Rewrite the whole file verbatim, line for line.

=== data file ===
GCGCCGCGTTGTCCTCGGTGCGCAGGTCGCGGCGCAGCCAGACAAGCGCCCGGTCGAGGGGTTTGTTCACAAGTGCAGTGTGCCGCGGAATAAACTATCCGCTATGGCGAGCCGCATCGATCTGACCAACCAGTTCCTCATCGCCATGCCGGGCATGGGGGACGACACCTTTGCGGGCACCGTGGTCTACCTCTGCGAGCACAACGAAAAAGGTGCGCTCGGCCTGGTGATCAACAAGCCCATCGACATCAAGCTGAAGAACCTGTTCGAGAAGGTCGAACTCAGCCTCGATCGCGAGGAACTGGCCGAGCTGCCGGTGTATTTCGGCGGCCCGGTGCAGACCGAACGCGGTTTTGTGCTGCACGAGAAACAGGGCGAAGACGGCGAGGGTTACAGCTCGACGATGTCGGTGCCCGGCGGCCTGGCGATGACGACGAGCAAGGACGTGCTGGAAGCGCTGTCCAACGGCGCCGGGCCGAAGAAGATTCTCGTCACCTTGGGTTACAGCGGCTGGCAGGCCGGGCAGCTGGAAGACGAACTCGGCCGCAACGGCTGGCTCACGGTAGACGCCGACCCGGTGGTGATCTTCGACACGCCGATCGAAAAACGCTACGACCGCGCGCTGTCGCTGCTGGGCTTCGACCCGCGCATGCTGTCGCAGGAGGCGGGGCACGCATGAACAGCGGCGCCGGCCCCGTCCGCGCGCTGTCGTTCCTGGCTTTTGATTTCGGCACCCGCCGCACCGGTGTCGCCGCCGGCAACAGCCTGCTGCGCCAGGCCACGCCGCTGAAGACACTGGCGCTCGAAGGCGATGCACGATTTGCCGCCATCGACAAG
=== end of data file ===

GCGCCGCGTTGTCCTCGGTGCGCAGGTCGCGGCGCAGCCAGACAAGCGCCCGGTCGAGGGGTTTGTTCACAAGTGCAGTGTGCCGCGGAATAAACTATCCGCTATGGCGAGCCGCATCGATCTGACCAACCAGTTCCTCATCGCCATGCCGGGCATGGGGGACGACACCTTTGCGGGCACCGTGGTCTACCTCTGCGAGCACAACGAAAAAGGTGCGCTCGGCCTGGTGATCAACAAGCCCATCGACATCAAGCTGAAGAACCTGTTCGAGAAGGTCGAACTCAGCCTCGATCGCGAGGAACTGGCCGAGCTGCCGGTGTATTTCGGCGGCCCGGTGCAGACCGAACGCGGTTTTGTGCTGCACGAGAAACAGGGCGAAGACGGCGAGGGTTACAGCTCGACGATGTCGGTGCCCGGCGGCCTGGCGATGACGACGAGCAAGGACGTGCTGGAAGCGCTGTCCAACGGCGCCGGGCCGAAGAAGATTCTCGTCACCTTGGGTTACAGCGGCTGGCAGGCCGGGCAGCTGGAAGACGAACTCGGCCGCAACGGCTGGCTCACGGTAGACGCCGACCCGGTGGTGATCTTCGACACGCCGATCGAAAAACGCTACGACCGCGCGCTGTCGCTGCTGGGCTTCGACCCGCGCATGCTGTCGCAGGAGGCGGGGCACGCATGAACAGCGGCGCCGGCCCCGTCCGCGCGCTGTCGTTCCTGGCTTTTGATTTCGGCACCCGCCGCACCGGTGTCGCCGCCGGCAACAGCCTGCTGCGCCAGGCCACGCCGCTGAAGACACTGGCGCTCGAAGGCGATGCACGATTTGCCGCCATCGACAAG